If Sonia decides to go this route, she will be responsible for making sure that she qualifies for the LLP. This is important because if a condition is not met while she is participating in the program, she will have to include the RRSP withdrawal as income on her tax return for the year she received the funds.
Also, while “designated educational institution” is a university, college, or other educational institution, there are some differences on whether the institution is located in Canada or outside Canada. For more detailed information see the definition of “designated educational institution”. If you have any questions or concerns, call 1-800-959-8281. And for more information on eligibility and rules, please check with the Canada Revenue Agency website
Note, the money you can withdraw from the LLP is not exclusive to just tuition and school fees—the money can also be used to cover living expenses such as rent, groceries and transportation, to name a few. And even though the repayment requirements for the LLP are quite small, Sonia may want to consider a more aggressive repayment schedule of the LLP loan after graduation to facilitate re-growth of the RRSP.
Sonia may also want to explore student lines of credit. Many of these don’t require repayment until graduation but each financial institution has different rules and requirements. It pays to check the fine print of these lines of credit before applying, but they could be helpful if expenses turn out to be much greater than the $30,000 she’s budgeted, provided that, again, she pays them off within a couple of years of graduation once she has a full-time job.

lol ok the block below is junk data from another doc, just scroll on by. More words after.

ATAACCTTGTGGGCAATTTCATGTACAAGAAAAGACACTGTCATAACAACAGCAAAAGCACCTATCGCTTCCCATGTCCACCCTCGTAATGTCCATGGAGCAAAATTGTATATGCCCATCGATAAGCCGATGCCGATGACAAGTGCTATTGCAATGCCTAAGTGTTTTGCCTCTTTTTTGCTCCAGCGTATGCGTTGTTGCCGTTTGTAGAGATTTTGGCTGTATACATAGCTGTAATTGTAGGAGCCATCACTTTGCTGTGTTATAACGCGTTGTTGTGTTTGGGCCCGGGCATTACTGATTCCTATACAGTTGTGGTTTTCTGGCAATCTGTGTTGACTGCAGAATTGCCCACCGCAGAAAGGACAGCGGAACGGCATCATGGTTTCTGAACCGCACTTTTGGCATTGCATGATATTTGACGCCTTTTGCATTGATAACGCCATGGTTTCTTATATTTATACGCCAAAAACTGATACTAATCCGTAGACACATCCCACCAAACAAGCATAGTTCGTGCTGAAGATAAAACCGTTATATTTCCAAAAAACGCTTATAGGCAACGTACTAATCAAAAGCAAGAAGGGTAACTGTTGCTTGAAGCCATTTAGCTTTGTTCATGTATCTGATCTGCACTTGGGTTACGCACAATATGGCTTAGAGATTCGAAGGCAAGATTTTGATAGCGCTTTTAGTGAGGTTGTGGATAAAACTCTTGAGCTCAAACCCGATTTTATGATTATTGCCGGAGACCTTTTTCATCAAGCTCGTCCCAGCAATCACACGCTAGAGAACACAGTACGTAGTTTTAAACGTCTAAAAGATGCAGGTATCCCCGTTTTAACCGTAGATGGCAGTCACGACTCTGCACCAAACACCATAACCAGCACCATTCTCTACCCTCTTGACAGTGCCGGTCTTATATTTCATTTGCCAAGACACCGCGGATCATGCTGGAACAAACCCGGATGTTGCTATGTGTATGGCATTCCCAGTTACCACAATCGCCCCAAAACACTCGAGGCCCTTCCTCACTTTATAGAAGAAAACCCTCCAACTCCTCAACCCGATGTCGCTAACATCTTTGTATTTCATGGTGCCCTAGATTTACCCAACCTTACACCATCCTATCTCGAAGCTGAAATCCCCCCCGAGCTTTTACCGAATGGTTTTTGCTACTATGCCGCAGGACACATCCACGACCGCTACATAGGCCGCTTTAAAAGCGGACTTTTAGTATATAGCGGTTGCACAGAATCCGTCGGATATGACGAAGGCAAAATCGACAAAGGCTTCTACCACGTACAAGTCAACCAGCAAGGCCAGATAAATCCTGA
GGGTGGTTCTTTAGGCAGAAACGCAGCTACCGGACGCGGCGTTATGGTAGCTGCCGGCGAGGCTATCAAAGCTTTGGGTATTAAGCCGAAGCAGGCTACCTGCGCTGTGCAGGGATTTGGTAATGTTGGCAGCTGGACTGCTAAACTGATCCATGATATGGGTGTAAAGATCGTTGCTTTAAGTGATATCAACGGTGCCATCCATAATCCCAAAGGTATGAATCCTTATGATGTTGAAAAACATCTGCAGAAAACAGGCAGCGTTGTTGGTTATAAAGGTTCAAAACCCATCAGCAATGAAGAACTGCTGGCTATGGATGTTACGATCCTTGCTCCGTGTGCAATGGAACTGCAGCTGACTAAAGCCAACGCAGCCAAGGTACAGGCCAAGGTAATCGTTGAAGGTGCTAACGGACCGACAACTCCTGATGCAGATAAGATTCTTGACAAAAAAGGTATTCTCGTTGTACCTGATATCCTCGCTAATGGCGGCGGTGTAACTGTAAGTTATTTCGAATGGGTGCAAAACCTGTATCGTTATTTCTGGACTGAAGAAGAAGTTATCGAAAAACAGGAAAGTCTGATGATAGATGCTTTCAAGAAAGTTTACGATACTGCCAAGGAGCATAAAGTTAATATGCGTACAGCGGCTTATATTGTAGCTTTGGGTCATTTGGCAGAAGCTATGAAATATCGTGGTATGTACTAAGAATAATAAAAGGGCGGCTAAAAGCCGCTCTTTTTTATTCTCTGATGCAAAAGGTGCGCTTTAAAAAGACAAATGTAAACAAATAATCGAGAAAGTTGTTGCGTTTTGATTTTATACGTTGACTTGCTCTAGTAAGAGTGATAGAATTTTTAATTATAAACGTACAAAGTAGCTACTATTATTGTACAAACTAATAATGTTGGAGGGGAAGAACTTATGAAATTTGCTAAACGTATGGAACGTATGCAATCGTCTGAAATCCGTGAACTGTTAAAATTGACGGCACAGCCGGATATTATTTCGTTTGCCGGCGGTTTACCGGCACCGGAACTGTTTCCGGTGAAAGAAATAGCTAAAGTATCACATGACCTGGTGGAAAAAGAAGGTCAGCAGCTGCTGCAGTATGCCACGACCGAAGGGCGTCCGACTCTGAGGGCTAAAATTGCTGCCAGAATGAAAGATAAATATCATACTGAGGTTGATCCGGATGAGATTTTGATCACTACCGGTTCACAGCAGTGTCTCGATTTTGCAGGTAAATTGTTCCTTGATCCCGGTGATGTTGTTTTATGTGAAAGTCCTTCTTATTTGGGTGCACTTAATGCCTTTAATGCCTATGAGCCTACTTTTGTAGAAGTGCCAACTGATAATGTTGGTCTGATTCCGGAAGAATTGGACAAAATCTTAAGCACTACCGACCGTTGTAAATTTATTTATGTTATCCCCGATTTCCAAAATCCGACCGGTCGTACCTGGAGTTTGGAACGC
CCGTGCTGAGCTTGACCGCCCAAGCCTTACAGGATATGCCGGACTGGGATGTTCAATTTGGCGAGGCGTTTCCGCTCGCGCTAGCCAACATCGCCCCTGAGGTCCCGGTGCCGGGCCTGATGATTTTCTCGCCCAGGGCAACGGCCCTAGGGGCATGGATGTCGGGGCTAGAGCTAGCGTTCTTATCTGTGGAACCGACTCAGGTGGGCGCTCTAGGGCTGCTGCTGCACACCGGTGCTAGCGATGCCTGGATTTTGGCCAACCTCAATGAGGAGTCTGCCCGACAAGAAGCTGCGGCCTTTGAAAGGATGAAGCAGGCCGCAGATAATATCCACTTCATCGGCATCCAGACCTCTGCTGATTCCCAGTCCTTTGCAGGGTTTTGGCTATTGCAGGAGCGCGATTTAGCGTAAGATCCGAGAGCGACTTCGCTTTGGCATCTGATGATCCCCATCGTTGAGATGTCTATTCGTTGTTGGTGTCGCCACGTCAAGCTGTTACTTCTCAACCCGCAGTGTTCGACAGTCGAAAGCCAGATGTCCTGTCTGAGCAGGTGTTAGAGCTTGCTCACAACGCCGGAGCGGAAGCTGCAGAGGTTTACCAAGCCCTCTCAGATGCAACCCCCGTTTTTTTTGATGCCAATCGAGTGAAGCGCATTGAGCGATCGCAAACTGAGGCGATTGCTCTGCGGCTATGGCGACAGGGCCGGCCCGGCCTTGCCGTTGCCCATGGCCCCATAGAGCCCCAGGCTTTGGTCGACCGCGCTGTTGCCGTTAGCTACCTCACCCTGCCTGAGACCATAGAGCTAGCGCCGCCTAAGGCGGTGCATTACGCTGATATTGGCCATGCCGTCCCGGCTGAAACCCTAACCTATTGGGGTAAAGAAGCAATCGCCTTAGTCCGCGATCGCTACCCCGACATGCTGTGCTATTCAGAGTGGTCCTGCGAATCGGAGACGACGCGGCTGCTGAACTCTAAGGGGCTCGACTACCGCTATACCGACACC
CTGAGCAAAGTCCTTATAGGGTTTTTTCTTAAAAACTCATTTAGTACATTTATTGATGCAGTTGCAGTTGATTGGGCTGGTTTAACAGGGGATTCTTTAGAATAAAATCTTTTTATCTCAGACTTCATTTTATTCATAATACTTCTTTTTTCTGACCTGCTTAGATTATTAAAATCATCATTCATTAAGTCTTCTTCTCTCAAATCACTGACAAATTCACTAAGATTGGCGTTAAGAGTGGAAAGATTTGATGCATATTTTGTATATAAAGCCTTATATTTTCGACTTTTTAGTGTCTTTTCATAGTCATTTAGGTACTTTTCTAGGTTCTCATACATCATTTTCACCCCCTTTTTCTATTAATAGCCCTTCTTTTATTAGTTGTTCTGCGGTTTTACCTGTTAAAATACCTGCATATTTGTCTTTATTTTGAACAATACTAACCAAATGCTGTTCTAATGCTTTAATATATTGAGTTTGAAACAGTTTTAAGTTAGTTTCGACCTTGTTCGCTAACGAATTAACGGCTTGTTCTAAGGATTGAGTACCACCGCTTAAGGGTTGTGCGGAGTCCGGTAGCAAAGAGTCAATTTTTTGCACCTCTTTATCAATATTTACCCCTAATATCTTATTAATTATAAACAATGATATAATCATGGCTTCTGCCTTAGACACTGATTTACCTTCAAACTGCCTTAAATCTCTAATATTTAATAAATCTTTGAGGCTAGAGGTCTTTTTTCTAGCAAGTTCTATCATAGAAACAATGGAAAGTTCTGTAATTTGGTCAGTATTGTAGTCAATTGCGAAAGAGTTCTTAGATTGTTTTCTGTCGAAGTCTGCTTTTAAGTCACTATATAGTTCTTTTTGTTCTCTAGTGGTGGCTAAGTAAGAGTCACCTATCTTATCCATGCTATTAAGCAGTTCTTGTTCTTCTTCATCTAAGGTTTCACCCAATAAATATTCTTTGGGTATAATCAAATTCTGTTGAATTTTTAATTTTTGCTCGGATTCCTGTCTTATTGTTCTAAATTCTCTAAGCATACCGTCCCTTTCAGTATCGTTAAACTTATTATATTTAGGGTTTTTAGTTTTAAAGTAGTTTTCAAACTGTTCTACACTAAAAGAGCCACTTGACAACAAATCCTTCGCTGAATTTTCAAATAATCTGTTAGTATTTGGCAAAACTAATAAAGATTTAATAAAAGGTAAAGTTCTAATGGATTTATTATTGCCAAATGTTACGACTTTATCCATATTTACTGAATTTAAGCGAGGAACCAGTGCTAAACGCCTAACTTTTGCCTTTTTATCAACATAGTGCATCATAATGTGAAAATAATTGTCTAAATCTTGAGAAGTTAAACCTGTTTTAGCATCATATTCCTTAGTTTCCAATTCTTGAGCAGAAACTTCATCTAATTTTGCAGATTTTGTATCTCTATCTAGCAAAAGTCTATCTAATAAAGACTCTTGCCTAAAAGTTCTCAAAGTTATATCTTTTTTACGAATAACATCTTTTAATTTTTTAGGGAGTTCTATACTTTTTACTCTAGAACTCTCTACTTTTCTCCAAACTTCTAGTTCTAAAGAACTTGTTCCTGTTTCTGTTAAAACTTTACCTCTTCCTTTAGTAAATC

And finally, there are grants, scholarships and bursaries she may qualify for. Unlike student loans, scholarships and grants don’t have to be repaid. Websites such as ScholarshipsCanada.com allow interested students to search through thousands of scholarships and prizes for Canadian students that are administered by both schools and private organizations.
Occasionally, the Canadian government also provides scholarships and bursaries to students who wish to study abroad. There might be some that can be used to help finance a post-graduate education in the U.S.
Also, Canadian students can contact their schools directly to discuss financial aid options. Many colleges and universities provide financial aid packages to students, which may include some aid for international students. Keep in mind that if a college or university has significant funding or is particularly eager to recruit international students, it may be more willing to provide generous financial aid packages to foreign students.
If we assume your daughter doesn’t qualify for any grants or scholarships, and if she’s debt-averse, she could liquidate the TFSA* ($25,000), use the RRSP* Lifetime Learning Plan to the maximum of $20,000 (if she qualifies) and the remaining money could come from the sale of her stocks ($40,000, bearing in mind that some capital gains taxes may be due at tax-filing time.). This would provide her with about $85,000, which would cover tuition plus some expenses. If she needs more, she could always dip into the remaining $20,000 in her RRSP and pay the tax upon withdrawal or use a student line of credit to help her with expenses.
Of course, the best strategy for your daughter will be the one she’s most comfortable living with even after she graduates with her master’s. But I would be remiss if I didn’t mention that while a degree from a prestigious university is an amazing accomplishment, good employment opportunities after graduation are usually not a given. For this reason, I would try to keep the debt incurred to a minimum. And the sooner Sonia gets a good-paying full-time job after graduating, the faster she can return to building her nest-egg for future goals and needs.
Heather Franklin is a fee-for-service certified financial planner in Toronto.